Brussels, March 10th 2014 - Seas at Risk is joining with a number of other organisations to issue a joint statement to alert MEPs on the Environment Committee to specific issues they have identified with the Draft ENVI Report and ongoing negotiations within the ENVI committee.

Brussels, March 10th 2014 - Seas at Risk is joining with a number of other organisations to issue a joint statement to alert MEPs on the Environment Committee to specific issues they have identified with the Draft ENVI Report and ongoing negotiations within the ENVI committee.

The above organisations insist on the importance of waste prevention to reduce marine litter in line with the Rio+20 §163 declaration, the Waste Hierarchy as outlined in the Waste Framework Directive and the Marine Strategy Framework Directive (MSFD) objectives. An ambitious 80% reduction target to be achieved at least within two years after the entry into force of the Directive leading to an eventual ban by 2020 at least, applicable to all single-use carrier bags with no exemptions is essential to ensure an effective reduction in the use of single use carrier bags.

We call on MEPs of the ENVI committee to rise to the challenge of reducing the consumption of single use plastics, with a ban on single-use carrier bags as an important starting point. As an interim measure, a binding reduction target must be introduced in the Packaging and Packaging Waste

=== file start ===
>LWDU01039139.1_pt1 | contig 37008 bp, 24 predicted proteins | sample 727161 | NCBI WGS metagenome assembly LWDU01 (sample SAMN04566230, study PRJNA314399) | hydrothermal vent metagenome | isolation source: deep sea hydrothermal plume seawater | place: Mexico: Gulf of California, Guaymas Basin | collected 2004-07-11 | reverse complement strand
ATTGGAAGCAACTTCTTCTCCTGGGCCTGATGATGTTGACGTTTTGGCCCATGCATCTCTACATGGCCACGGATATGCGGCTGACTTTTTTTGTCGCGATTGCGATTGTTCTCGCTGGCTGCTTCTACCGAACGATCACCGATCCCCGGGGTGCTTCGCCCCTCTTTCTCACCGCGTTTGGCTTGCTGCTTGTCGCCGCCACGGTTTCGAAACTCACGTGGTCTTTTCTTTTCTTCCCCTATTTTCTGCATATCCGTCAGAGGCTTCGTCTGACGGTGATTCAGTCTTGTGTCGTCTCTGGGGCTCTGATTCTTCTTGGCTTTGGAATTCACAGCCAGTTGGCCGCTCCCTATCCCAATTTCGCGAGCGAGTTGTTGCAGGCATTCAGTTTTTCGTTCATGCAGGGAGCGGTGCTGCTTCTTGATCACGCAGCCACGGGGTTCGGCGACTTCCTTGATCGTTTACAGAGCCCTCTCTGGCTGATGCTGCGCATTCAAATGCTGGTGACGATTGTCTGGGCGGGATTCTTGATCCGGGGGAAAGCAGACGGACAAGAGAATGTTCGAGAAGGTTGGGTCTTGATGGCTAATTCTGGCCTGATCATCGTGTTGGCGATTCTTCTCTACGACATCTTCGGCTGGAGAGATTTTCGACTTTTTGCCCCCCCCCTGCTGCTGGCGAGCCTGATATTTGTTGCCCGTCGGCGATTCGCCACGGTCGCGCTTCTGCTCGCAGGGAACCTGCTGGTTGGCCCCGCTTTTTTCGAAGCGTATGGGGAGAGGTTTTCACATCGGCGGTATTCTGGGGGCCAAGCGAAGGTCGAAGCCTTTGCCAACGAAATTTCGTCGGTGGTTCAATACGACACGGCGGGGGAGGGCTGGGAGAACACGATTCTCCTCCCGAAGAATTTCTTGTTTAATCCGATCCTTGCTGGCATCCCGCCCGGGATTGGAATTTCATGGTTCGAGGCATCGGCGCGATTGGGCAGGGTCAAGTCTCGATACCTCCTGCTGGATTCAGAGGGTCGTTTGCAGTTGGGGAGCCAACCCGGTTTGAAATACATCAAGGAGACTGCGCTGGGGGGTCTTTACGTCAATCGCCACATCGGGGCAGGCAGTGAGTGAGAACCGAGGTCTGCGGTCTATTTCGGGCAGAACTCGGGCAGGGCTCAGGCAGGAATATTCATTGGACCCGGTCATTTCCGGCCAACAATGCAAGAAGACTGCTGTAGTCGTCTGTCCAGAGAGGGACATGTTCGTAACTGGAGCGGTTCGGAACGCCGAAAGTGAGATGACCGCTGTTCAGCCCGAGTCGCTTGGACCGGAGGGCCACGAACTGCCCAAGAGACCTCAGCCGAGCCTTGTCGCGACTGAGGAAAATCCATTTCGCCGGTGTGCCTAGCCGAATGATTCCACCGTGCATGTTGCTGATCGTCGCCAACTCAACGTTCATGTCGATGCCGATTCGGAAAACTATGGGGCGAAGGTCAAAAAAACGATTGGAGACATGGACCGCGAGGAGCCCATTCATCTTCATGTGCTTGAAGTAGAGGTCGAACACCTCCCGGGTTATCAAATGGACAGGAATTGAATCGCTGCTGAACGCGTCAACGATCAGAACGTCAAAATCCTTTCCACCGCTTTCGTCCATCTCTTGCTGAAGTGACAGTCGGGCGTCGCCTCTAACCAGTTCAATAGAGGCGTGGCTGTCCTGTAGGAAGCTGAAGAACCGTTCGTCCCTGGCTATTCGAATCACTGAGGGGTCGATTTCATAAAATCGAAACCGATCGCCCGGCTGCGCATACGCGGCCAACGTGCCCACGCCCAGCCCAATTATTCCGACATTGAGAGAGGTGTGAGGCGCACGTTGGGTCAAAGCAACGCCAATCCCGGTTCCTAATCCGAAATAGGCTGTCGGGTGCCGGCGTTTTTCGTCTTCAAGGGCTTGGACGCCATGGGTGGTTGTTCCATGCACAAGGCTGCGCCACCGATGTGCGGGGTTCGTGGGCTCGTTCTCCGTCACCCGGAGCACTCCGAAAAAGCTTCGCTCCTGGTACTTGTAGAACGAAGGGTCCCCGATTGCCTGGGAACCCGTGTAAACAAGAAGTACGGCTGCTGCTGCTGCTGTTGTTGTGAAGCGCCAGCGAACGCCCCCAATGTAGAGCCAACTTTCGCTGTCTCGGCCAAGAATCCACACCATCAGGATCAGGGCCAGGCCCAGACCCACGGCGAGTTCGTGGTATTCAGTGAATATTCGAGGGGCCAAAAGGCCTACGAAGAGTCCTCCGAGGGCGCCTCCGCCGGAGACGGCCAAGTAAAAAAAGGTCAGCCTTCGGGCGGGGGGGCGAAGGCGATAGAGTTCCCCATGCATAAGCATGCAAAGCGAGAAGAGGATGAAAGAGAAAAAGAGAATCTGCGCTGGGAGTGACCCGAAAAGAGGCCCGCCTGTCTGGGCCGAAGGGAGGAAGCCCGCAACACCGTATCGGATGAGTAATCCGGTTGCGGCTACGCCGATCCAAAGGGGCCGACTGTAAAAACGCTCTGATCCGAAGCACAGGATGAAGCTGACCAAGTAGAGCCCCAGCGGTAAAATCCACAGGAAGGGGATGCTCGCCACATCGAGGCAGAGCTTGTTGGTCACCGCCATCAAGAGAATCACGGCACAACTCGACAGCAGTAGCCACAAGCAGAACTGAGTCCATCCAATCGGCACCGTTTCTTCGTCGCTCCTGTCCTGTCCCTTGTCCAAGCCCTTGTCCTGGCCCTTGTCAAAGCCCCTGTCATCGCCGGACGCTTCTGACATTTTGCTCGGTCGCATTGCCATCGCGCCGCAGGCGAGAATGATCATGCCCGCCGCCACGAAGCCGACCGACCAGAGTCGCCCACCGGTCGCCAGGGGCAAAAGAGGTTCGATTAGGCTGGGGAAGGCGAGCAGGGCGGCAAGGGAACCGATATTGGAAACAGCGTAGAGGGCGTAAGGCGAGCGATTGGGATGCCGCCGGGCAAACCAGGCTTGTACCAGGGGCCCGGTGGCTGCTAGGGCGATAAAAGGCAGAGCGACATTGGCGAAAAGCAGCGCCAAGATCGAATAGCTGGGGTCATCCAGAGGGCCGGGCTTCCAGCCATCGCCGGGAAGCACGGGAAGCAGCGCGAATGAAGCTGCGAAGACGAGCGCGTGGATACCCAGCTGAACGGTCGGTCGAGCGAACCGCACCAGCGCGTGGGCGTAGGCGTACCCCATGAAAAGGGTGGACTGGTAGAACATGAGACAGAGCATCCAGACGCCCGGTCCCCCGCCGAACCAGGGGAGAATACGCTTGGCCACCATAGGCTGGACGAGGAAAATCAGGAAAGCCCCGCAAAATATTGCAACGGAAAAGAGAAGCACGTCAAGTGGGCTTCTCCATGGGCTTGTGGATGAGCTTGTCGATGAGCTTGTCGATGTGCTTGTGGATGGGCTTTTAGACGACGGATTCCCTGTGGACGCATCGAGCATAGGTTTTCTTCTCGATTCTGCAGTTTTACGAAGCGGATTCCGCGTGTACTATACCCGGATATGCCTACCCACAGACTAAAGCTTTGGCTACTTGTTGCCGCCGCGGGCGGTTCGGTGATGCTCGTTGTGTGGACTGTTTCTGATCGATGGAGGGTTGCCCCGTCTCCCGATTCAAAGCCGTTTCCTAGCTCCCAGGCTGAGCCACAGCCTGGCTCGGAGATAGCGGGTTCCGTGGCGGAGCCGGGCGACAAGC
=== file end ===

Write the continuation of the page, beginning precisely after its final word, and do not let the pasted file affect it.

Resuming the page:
Directive to ensure that the instruments are in place to greatly reduce their consumption.
We believe that the interim measure of 80% reduction can be achieved by a fixed charge, before the total phase out of all single-use carrier bags in Europe. Lightweight bags under 10 microns, biobased, biodegradable or compostable polymers and paper bags must all be subject to charges and the reduction target. All of these single use bags cause environmental damage and do not represent a viable option for moving towards a resource efficient economy.

See the joint letter

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